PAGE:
TVD Premiere: Stumptown Coffee Roasters’ Worker’s
Comp, Volume II

It may be a wretched pun to say coffee shop employees nowadays get a lot of perks, but some outfits are now offering its baristas and staff everything from company stock and free college tuition to one-day racial sensitivity training.

Portland’s Stumptown Coffee employs enough musicians to feature their bands on exclusive compilations. Its Workers Comp Vol. I, recorded live in the original shop on Division Street in Southeast Portland, came out in 2001, just a couple of years after the roaster was founded.

By now, Stumptown has expanded to Ace Hotels, with shops in Seattle, New York, Los Angeles, Chicago, and New Orleans. So it follows that the long-awaited Workers Comp Vol. II features a wider geographic array. Eleven bands hailing from New York and L.A. as well as Portland were flown out late last year to record with producer Mike Coykendall at the Map Room in Southeast Portland.

Out May 25 via Sub Rosa Curation on vinyl—as well as limited edition coffee vinyl— Workers Comp Vol. II is also making its debut today here at TVD. In addition to being a better than average compilation showcase, it may cause the mother company some worry—as talented as these bands are, how long can they be expected to still keep pouring cold brew?

Workers Comp begins with the L.A. psychedelic rockers Dommengang whose “Past Lives” has a slash and swagger. The band, part of the Thrill Jockey roster, opens some shows for Stephen Malkmus & the Jicks this summer. They are followed by the shimmering guitar echoes and more harmonious voices of Portland trio The Tamed West.

Another trio from the City of Roses, White Glove got some attention a couple of years ago for its anti-Portlandia anthem “Fred and Carrie.” Their “Gilded Wizard” begins all Fleet Foxes-like and ends with the seeming hoofbeats of an invading army and the tones of a Farfisa organ. “Does this sound shitty?” someone says at the end. Not at all.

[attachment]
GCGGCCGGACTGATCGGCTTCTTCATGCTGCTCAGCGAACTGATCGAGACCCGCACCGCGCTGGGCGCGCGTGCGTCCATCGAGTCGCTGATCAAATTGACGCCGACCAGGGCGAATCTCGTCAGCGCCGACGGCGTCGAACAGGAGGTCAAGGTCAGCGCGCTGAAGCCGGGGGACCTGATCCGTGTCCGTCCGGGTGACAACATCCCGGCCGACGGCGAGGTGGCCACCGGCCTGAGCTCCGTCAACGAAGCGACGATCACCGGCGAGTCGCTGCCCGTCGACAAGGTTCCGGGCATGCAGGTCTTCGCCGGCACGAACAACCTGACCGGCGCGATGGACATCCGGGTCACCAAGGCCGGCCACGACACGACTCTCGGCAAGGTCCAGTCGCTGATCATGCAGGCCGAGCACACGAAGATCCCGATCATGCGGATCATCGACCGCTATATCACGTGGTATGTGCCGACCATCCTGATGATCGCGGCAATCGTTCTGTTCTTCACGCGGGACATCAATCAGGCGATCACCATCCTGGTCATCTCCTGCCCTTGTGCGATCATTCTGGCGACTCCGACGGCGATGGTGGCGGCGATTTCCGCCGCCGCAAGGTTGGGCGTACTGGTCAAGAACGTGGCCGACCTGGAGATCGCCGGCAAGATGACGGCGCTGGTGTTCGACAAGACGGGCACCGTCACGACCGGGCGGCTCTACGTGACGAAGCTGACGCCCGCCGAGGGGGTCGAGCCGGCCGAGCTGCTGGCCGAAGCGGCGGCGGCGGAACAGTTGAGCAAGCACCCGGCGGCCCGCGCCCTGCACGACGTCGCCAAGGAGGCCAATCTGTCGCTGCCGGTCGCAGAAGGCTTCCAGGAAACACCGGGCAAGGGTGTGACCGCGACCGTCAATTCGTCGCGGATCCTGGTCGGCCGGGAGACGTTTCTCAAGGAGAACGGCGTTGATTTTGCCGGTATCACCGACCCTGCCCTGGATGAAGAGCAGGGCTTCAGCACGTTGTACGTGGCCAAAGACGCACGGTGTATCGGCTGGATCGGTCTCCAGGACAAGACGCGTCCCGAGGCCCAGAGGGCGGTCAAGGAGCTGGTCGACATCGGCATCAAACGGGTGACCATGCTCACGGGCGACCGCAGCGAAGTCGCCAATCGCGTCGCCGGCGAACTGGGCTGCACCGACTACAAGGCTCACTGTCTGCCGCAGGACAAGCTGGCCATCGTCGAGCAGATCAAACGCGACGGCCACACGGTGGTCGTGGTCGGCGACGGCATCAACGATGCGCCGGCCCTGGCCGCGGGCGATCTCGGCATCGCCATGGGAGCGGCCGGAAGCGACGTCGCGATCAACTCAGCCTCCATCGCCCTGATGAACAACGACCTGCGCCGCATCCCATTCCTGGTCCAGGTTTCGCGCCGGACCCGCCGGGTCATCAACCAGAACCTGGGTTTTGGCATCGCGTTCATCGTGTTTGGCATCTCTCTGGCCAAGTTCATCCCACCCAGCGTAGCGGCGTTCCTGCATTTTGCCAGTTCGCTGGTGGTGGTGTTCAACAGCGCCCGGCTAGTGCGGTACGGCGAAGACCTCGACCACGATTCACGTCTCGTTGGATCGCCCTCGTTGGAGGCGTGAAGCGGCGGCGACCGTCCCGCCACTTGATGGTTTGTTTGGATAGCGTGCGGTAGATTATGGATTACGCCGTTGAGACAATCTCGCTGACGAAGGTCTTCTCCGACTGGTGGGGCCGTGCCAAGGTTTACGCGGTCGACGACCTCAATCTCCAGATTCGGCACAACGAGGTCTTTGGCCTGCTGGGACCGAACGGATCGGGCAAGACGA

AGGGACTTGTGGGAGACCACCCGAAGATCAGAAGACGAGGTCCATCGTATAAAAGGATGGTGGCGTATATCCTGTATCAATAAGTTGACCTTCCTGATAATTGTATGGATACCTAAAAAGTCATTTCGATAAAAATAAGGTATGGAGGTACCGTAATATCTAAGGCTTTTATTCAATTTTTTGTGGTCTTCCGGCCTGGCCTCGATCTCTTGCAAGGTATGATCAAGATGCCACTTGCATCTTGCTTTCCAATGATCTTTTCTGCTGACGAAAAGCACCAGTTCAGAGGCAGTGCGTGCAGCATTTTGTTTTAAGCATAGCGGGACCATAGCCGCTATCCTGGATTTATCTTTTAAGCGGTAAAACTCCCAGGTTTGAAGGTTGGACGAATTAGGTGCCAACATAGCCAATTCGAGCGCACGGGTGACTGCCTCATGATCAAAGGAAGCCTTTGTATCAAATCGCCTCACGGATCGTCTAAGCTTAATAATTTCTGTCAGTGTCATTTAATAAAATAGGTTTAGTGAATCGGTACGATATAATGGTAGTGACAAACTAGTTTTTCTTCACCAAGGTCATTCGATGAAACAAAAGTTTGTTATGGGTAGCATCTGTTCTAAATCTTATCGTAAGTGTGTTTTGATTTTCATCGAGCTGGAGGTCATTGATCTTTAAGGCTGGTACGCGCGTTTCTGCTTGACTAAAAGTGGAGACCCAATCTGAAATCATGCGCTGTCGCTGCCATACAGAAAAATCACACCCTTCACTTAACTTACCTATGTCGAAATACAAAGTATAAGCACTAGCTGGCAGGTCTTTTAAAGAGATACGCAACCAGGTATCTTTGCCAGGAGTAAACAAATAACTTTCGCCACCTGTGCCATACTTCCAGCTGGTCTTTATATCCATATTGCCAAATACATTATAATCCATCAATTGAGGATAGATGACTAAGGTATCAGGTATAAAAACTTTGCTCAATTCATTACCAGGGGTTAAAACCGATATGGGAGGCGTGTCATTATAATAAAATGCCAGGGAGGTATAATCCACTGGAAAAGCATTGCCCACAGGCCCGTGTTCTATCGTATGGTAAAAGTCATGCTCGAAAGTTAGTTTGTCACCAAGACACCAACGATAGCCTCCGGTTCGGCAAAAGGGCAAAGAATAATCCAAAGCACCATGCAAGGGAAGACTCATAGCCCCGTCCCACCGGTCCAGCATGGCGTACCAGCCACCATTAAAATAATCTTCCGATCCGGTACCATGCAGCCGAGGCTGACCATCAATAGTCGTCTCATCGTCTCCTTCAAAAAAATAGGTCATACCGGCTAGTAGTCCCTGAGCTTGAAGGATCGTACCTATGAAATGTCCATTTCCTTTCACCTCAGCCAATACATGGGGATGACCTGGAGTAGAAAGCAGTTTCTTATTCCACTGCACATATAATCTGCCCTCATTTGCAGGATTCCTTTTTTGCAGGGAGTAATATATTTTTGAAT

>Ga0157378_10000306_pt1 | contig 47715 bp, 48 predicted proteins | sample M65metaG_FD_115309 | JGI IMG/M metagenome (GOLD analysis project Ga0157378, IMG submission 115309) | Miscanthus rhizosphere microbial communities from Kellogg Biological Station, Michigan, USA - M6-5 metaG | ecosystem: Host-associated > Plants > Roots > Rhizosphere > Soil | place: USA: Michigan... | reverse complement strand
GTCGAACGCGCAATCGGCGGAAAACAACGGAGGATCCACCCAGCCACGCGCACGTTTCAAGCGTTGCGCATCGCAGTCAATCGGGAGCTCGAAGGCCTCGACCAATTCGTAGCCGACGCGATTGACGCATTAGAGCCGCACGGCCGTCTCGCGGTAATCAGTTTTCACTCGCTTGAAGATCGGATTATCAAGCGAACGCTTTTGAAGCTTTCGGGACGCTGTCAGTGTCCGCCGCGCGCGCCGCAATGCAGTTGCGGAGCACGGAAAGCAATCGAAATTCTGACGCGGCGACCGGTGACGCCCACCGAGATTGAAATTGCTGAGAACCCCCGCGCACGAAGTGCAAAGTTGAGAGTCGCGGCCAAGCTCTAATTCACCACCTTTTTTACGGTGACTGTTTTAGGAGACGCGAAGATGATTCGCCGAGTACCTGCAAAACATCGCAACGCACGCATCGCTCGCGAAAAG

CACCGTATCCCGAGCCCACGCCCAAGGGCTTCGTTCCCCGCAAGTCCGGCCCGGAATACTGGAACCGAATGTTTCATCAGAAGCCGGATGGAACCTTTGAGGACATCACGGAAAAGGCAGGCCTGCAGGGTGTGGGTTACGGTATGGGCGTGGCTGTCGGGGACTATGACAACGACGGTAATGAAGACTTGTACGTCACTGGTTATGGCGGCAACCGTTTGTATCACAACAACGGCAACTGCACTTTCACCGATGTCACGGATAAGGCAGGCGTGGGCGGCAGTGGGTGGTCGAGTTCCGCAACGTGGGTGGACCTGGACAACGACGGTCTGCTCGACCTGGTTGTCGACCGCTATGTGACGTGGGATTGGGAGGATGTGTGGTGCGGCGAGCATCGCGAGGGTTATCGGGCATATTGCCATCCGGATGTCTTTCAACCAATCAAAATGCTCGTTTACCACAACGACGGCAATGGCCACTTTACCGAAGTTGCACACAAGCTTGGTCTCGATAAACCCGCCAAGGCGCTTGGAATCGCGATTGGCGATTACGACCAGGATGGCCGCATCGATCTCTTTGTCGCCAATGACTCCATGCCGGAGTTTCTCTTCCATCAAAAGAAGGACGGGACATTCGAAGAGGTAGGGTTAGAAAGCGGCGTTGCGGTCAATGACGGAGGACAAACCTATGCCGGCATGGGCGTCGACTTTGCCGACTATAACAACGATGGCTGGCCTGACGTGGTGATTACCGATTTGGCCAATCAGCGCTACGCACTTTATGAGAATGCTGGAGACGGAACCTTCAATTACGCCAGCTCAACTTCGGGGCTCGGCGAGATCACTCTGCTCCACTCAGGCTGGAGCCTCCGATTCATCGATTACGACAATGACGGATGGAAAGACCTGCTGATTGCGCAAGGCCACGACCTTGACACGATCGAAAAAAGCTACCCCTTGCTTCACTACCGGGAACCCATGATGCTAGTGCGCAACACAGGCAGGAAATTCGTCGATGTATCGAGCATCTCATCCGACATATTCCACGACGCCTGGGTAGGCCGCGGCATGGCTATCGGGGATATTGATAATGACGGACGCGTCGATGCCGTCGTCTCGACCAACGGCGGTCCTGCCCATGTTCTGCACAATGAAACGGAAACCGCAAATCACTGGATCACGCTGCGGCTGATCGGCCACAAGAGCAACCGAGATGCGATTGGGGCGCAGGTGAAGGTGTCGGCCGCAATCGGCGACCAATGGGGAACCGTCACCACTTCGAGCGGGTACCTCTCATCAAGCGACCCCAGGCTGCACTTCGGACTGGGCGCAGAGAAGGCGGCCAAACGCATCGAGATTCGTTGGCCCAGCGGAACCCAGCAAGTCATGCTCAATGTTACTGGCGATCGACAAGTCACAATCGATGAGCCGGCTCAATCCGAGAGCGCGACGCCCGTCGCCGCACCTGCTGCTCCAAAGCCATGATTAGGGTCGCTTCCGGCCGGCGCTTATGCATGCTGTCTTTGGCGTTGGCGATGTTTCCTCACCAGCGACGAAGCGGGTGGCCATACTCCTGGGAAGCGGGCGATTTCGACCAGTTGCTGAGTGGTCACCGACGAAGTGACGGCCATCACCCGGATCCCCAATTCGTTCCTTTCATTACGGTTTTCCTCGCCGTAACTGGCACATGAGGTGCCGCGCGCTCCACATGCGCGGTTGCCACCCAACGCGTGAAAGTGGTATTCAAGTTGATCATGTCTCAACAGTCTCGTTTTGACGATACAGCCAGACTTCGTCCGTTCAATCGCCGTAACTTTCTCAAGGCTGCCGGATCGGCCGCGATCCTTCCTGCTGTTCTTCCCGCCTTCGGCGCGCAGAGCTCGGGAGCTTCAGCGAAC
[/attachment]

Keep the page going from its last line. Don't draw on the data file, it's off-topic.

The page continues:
The New York band Midnight Calls builds from an acoustic start for its “Sweet Dreams” that hits a rocking wallop soon enough. Things get funkier with the track from Jiharri Terry’s “Up Down,” with a snaky baseline, woozy synth, and repeated robotic countdown.

A truckload of mid-’70s rock and snarl is found in Uncle Hornet’s self-referential “Uncle Hornet Flies Again.” Twangy surf guitar and a dance beat combine in Little Racer’s mid-tempo “We’re Here” that suggests a Pavement vibe. Longclaw’s solid rocking “Tower” from Portland brings not only some of the few female vocals on the compilation, but an upending of an old rock trope. “We built this city …to burn!”

Another Portland band, Broodmare, delivers the closest thing to hardcore with the yells and complicated drum patterns of “Dirt Fetish.” Brooklyn’s “Giant Peach” bring the college rock emo on “The Weight of Leaving” and the whole thing winds up with another Brooklyn band called Ghastly City Sleep which begins dreamily before building to a heady feedback laden reverie with its eight-minute “Oceanview.”

And I needn’t tell you what kind of beverage is required in order to snap out of ghastly city sleep.

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  • SUPPORTING YOUR LOCAL INDIE SHOPS SINCE 2007


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